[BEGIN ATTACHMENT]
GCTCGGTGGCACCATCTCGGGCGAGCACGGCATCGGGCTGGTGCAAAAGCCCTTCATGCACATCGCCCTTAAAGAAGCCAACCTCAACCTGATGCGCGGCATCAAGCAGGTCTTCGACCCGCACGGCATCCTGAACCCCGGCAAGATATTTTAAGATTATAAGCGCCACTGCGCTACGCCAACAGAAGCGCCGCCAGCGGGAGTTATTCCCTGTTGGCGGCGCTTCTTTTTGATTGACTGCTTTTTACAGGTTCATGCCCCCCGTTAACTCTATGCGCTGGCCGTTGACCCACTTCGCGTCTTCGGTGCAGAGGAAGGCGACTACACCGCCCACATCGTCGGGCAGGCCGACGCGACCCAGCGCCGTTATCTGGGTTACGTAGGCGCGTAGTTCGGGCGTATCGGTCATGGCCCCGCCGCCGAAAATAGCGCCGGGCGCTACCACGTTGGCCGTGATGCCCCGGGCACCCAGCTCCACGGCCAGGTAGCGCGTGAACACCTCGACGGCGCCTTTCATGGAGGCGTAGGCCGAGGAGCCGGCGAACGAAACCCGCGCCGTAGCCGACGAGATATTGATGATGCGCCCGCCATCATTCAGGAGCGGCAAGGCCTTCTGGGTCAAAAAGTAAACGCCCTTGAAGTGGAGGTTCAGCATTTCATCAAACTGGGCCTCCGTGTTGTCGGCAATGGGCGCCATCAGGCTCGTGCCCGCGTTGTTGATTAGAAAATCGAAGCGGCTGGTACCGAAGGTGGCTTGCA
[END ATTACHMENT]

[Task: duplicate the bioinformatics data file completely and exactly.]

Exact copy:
GCTCGGTGGCACCATCTCGGGCGAGCACGGCATCGGGCTGGTGCAAAAGCCCTTCATGCACATCGCCCTTAAAGAAGCCAACCTCAACCTGATGCGCGGCATCAAGCAGGTCTTCGACCCGCACGGCATCCTGAACCCCGGCAAGATATTTTAAGATTATAAGCGCCACTGCGCTACGCCAACAGAAGCGCCGCCAGCGGGAGTTATTCCCTGTTGGCGGCGCTTCTTTTTGATTGACTGCTTTTTACAGGTTCATGCCCCCCGTTAACTCTATGCGCTGGCCGTTGACCCACTTCGCGTCTTCGGTGCAGAGGAAGGCGACTACACCGCCCACATCGTCGGGCAGGCCGACGCGACCCAGCGCCGTTATCTGGGTTACGTAGGCGCGTAGTTCGGGCGTATCGGTCATGGCCCCGCCGCCGAAAATAGCGCCGGGCGCTACCACGTTGGCCGTGATGCCCCGGGCACCCAGCTCCACGGCCAGGTAGCGCGTGAACACCTCGACGGCGCCTTTCATGGAGGCGTAGGCCGAGGAGCCGGCGAACGAAACCCGCGCCGTAGCCGACGAGATATTGATGATGCGCCCGCCATCATTCAGGAGCGGCAAGGCCTTCTGGGTCAAAAAGTAAACGCCCTTGAAGTGGAGGTTCAGCATTTCATCAAACTGGGCCTCCGTGTTGTCGGCAATGGGCGCCATCAGGCTCGTGCCCGCGTTGTTGATTAGAAAATCGAAGCGGCTGGTACCGAAGGTGGCTTGCA